Not an awful lot is known about the Eleusinian Mysteries, a strange cult worship that was celebrated annually in the classical and pre-classical period at a town called Eleusis 11 miles north west of Athens. Not much is known, because the happenings there were held in secret. It seems that the event celebrated rebirth, as the cult was connected to Demeter and her daughter Persephone. Some of you will know the story. Persephone had, in ancient mythology, spent six months of each year in the Underworld, before being allowed back to the Upper World for the next six months, thus developing the system of seasons – spring starting as Persephone returned to the Upper World to be with her happy mother, Demeter, the goddess of crops and fertility; and autumn falling as she fulfilled her duty and left her mother distraught to go back to the Underworld. What seems certain is that the initiates in this cult worship each year were distinctly honoured, as they expected their worship to confer upon them preferential treatment in their life after death. What I remember most being taught about the Eleusinian Mysteries was a throwaway line from a university lecturer, which I have never been able to prove or disprove, about the initiates themselves. It seems that they were mostly very well to do personalities, who left Athens each year to walk to their secret rites in Eleusis for the festival before returning a few days later to their highflying jobs at home. On the way, there was a bridge over which they had to pass. Lining the bridge were hundreds of lower-class people, peasants, farmers, slaves, who pelted fruit, mud, rubbish, anything they could get their hands on at the wealthy initiates whilst they crossed. The idea was that these famous Athenians be brought back down to earth once a year and reminded of the frailty of their upper-class existence.

I loved this story and have often thought about it, and this half term I read another similar story that reminded me of it. William Dalrymple writes magical books about India, and his book Nine Lives is essentially nine short stories about hitherto unknown individuals whose lives tell us great stories about the sacred religions of modern India. As many of you will know, for centuries (though less so today) the caste system has been at the heart of society in India, representing a layered stratification of people into, essentially, different social bands. At the top end are the Brahmins, representing (amongst other things) the priesthood and the highest of the four social castes; off the bottom end are the Dalits, or untouchables, those with no social standing at all and only the most menial of jobs. Dalrymple tells of his meeting only 10 years ago with a lowest caste Dalit man called Hari Das, who lives in a place called Kannur in southern India. A manual labourer for nine months of the year, Hari Das has two jobs: a prison warden in one of the most dangerous prisons in India; and a well digger for rich landlords. But for the other three months of the year, from December until January, he quite literally becomes a God. Putting on the clothing of the gods, being made up by professionals, Hari Das and some of his other Dalit friends become theyyam artists, professional dancers who sing and dance themselves into an ecstatic frenzy at night time in rural settings, as the gods literally take over their body: they are, for several hours at a time, possessed by the divine and they themselves become objects of worship. People of the highest classes come from the towns and villages to be part of this ritual, to see human manifestations of the gods, to be present with them for all-night performances. Part of the reason for their attendance is so that they can ask favours of the gods: for good crops, better health, fine jobs for their children; part of the deal is that the dancers take time out of their routines to grant them such wishes. This represents a complete inversion from the norm in India, where the Dalits are not allowed any power at all over the upper classes and have few rights. It is made all the more remarkable by the fact that the songs and dances performed by these theyyam artists are almost all telling ancient stories of social and moral injustices meted out by the upper classes upon their own class. These stories question the limits of acceptable behaviour, the abuse of power of the upper classes, and the disproportionate punishments dished out by them for trivial transgressions; yet, the upper class Brahmins not only take this all in, but seek goodness from it. As Hari Das himself put it, “There was one Brahmin last month who worshiped me during a theyyam, reverently touching my feet with tears in his eyes, kneeling before me for a blessing; then the following week I went to his house to dig a well as an ordinary labourer and he didn’t even recognise me”.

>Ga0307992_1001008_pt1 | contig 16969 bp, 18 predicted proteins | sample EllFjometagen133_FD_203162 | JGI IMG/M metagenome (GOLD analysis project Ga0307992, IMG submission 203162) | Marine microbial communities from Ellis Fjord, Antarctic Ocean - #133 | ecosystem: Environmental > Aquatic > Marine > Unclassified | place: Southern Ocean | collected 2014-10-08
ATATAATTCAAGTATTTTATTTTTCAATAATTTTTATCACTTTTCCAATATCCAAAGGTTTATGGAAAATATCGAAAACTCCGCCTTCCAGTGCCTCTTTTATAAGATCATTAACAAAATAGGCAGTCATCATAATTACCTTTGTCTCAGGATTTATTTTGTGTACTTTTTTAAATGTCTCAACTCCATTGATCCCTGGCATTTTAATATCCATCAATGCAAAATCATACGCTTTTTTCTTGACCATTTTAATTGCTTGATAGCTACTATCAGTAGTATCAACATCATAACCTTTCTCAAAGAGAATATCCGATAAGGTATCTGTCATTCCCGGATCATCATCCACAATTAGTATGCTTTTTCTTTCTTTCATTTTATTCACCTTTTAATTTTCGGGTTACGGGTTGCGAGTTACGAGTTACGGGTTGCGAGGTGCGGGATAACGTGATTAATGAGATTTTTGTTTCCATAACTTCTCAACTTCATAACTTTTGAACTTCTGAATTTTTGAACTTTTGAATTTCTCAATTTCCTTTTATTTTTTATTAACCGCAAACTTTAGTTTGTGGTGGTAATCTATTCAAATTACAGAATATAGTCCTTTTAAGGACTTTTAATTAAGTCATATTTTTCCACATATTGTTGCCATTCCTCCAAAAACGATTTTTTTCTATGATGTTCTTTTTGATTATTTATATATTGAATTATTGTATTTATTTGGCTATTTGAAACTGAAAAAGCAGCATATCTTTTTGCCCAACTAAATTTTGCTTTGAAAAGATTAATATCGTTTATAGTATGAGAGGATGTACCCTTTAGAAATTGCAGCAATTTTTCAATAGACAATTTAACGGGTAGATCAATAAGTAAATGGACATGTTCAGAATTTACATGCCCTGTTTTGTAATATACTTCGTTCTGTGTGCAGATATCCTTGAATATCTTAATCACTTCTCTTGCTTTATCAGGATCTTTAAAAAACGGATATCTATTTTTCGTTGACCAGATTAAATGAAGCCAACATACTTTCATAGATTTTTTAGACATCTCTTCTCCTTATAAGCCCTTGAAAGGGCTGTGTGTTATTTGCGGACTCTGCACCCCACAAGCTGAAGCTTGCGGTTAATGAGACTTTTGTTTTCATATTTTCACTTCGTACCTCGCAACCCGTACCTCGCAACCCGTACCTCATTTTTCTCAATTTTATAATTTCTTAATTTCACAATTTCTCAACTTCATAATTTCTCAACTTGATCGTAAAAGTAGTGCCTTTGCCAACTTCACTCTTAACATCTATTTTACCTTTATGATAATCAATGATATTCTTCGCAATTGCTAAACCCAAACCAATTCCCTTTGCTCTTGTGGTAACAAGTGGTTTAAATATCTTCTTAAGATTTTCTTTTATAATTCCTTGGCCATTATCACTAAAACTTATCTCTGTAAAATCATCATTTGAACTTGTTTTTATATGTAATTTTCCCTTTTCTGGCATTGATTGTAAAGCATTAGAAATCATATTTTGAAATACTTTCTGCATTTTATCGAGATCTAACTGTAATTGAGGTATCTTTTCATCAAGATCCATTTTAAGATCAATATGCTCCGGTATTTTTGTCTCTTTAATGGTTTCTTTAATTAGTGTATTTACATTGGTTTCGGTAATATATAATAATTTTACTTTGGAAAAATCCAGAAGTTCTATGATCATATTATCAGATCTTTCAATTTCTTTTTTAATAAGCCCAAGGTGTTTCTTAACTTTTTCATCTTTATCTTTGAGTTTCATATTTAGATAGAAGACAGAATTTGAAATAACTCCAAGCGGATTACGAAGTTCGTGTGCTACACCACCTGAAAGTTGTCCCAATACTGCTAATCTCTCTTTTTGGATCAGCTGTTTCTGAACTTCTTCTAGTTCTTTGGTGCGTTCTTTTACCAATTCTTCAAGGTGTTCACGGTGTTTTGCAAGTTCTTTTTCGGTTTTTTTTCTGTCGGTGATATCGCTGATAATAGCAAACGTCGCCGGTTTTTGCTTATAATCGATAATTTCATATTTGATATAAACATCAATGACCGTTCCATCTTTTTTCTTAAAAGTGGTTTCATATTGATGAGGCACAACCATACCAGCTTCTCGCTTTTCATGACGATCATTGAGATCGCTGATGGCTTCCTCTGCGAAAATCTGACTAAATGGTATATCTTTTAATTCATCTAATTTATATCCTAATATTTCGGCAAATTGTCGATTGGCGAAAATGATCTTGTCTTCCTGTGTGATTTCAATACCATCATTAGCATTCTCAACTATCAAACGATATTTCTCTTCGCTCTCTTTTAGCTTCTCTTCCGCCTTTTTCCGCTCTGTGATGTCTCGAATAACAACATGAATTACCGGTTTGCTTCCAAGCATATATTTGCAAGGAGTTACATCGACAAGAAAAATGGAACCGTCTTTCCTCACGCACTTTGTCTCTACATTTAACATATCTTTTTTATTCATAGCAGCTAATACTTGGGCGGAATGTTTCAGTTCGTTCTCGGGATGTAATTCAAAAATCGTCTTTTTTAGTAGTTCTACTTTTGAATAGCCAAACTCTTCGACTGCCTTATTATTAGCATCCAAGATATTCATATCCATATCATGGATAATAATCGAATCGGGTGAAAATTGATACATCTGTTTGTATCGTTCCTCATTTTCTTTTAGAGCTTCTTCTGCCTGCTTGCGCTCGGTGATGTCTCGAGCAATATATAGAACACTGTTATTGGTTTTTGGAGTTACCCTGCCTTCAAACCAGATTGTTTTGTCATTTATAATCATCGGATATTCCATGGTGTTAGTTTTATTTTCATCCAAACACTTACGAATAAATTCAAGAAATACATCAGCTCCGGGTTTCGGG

This modern world story of the breaking down, temporarily at least, of class divides and social norms, matches the Ancient Greek story rather nicely. Do we have something similar in the modern western world?  Possibly the closest is a Mardi Gras; sadly the LGBT community receive regular abuse in their daily lives, but for a day’s festival in the year, they can celebrate and be cheered. Maybe the Paralympics or the Invictus Games manage to do for disabled people what society often fails to do? I am not sure. However, it seems to me that anything that can make us sit up and think about the basic humanity of all people, and not just the advantaged, must represent a good learning in our own day to day lives. We have a duty to each other, no matter what background we inhabit. If you are interested in the lives of truly unusual and extraordinary people, then I recommend Dalrymple’s Nine Lives. It is an enjoyable and thought-provoking read.

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